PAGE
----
Ken Welch takes blows as St. Pete mayoral candidates square off in first debate
Image via city of St. Pete.

St. Pete Marina
Candidates took aim at frontrunner Ken Welch.

St. Petersburg mayoral candidates met Tuesday in their first debate, setting the tone for the race as candidates get into full campaign mode.

Moderators prompted the eight candidates on pressing decisions facing the city, including the state of the Tampa Bay Rays, the Trop site and policing.

Former Pinellas County Commissioner Ken Welch faced several jabs from fellow candidates, including former Rep. Wengay Newton and St. Pete City Council member Robert Blackmon during the debate, indicating opponents are targeting him after poll results released the same day showed Welch with a comfortable lead.

“Commissioner Welch was the Commissioner for 20 years, and the problem got no better under his leadership in South St. Pete, so why should we expect any different now?” Blackmon asked when talking about gun violence in the city.

“Well, I think if you talk to the people in the community who’ve seen me for 20 years (work) to create an APAD (adult pre-arrest diversion) program that more than 4,000 people have gone through to avoid being arrested,” Welch responded. “We have the … most effective juvenile diversion program in the state. The Times has reported on that. And so we’ve been working on this issue. I don’t know where Mr. Blackmon has been, but I’ve been in the trenches, working with the people in the community.”

Newton leveled similar criticism at Welch, but Welch, given time to rebut, instead again focused on his record.

The fate of the Rays was a hot topic for the candidates. The fate of the Rays is uncertain, and city officials are anticipating a major new development on the Tropicana Field site whether the team stays or goes. While all candidates want to keep the team in St. Petersburg, the Rays are also considering a part-time partnership with Montreal.

“If the Tampa Bay market didn’t already have Major League Baseball, we’d be at the top of the list as a desirable place for baseball to come,” said St. Pete City Council member Darden Rice. “As Mayor, I will put our city first, and I don’t want to give away the store, but I do want to listen to the Rays. I’m certainly going to work collaboratively with them.”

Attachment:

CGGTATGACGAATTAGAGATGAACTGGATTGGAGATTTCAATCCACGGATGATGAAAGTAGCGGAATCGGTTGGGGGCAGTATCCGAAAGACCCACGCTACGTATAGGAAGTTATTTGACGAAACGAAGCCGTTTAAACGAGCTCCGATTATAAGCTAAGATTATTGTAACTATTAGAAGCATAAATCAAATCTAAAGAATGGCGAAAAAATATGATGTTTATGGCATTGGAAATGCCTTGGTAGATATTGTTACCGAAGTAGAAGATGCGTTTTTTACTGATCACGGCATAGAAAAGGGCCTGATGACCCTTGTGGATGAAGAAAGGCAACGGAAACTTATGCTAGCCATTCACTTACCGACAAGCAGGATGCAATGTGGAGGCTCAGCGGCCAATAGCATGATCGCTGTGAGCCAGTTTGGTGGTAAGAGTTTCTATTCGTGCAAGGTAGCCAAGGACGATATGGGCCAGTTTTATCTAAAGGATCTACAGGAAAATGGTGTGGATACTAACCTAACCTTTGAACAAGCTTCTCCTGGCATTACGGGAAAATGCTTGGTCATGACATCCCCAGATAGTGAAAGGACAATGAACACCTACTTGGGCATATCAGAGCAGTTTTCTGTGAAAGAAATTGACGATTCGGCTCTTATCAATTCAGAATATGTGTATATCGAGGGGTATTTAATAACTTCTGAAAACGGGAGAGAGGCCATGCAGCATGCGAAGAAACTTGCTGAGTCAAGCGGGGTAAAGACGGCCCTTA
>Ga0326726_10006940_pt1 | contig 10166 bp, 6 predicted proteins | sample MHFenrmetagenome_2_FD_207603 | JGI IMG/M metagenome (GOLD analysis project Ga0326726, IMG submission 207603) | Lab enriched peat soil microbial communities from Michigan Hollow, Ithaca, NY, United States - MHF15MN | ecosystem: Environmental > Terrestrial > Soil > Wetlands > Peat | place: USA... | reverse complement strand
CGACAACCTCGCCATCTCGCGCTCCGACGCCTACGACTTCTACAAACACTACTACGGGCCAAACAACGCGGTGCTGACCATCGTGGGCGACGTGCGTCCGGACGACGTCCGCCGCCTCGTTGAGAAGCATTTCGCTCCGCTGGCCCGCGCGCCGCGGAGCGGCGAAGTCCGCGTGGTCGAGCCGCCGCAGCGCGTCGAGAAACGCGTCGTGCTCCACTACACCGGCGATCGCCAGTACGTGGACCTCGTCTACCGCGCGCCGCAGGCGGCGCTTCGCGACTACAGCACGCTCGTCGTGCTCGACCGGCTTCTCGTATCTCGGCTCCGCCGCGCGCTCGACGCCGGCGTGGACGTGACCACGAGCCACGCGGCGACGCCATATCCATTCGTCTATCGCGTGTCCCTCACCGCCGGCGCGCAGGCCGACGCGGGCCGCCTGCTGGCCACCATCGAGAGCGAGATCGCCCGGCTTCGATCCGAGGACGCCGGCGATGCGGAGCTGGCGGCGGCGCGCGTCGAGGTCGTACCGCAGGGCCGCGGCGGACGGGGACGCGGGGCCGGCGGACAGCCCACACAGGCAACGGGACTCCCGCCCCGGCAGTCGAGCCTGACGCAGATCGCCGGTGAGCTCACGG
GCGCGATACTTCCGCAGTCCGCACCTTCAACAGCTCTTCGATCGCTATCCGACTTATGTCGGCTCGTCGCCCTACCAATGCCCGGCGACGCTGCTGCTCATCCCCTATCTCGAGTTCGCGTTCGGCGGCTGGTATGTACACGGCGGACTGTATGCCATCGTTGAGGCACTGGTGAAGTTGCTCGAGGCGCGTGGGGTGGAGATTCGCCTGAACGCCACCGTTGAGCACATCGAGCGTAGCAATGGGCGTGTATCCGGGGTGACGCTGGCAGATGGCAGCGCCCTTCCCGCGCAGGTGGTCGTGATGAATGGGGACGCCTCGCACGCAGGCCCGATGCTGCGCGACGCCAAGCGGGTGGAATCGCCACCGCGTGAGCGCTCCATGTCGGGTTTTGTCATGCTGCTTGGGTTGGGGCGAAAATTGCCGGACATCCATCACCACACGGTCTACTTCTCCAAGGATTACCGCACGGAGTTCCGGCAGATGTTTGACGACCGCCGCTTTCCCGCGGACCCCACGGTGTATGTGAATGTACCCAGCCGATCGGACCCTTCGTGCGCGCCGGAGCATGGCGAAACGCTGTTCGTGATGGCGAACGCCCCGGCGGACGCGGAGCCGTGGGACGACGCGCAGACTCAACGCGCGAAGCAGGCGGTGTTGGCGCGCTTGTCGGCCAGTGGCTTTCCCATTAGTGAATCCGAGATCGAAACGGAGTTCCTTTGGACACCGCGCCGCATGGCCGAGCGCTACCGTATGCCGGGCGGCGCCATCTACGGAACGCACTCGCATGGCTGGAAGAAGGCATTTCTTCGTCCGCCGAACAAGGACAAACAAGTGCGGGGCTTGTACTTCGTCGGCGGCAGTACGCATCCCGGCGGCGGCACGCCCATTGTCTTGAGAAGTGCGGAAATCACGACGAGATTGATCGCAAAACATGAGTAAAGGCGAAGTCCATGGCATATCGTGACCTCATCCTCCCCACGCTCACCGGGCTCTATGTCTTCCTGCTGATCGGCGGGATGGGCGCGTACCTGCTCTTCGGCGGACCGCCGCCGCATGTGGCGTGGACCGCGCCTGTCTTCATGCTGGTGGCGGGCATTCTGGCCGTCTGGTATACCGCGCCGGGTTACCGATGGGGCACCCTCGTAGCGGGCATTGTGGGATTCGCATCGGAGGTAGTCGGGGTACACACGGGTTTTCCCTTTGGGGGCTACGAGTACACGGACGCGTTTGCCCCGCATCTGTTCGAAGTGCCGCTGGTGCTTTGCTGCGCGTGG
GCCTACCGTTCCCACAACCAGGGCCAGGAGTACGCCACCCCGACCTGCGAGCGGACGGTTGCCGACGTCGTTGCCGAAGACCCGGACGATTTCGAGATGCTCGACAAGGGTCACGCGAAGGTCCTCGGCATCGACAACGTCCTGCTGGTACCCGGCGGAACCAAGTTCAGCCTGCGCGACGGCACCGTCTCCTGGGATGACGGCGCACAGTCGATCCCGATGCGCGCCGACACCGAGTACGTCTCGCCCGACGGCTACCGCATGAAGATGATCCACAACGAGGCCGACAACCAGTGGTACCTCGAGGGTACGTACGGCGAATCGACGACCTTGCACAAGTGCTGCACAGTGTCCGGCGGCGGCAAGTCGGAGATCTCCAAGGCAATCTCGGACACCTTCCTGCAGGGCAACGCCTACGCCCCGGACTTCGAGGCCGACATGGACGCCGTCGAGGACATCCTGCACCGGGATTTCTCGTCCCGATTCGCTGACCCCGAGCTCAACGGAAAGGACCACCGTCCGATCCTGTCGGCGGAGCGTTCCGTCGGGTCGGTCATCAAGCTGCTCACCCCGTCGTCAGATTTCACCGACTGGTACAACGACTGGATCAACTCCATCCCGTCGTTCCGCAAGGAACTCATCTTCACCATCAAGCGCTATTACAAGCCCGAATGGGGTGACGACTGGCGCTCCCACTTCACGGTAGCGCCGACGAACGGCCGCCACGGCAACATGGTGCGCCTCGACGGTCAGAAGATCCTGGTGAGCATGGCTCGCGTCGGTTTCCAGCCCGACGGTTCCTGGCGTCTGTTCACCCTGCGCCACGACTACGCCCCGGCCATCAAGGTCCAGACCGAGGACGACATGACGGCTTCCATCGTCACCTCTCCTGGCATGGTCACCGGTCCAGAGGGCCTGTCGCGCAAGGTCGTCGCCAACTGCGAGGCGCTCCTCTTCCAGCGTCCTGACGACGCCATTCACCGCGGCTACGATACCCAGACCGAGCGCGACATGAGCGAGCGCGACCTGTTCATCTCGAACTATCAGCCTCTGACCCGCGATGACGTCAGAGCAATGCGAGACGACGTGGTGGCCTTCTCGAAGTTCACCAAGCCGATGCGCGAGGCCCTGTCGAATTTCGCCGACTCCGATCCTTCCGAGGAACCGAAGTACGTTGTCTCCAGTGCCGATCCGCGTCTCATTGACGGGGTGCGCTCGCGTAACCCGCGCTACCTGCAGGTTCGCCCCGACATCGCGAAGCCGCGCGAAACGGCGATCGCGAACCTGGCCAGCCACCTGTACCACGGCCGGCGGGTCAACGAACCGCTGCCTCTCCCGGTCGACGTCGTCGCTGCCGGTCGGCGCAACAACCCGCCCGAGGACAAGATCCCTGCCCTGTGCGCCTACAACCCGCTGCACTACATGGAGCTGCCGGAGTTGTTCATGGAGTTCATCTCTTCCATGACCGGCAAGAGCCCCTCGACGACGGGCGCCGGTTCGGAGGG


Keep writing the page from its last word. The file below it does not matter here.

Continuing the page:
“We should keep the Rays here,” Newton said. “If the St. Pete taxpayers have to pay for this, our names need to be on that new stadium. I think that’s the best way to do it.”

Welch addressed the Rays issue in terms of value, saying that while they are important to the area, the main focus should remain the proper redevelopment of the Trop site and on community input.

“I certainly believe the Rays can be successful in St. Petersburg. I believe this is about relationships, it’s about return on investment to the taxpayers, but it’s also about the reality,” Welch said. “The reality of Tropicana Field and that this is a once in a generation opportunity, we ought to be intentional about making sure that redevelopment reflects our values.”

A large section of the city’s Black community was displaced from what was a robust African American community when Tropicana Field was first developed decades ago. Surviving residents of that area, and their descendants, want to see their community honored, and benefitted, from the redevelopment — a priority Welch has also expressed.

Blackmon, meanwhile, looked at the future of the mores practically.

“They’ve been good corporate partners and they’ve supported a lot of charities in our city, and I’d like to see that stadium site reimagined with the consolidation between the Rowdies and the Rays in one stadium,” he said. The Rays also own the Rowdies, a professional soccer team that has a waterfront stadium that could be redeveloped south of Tropicana Field.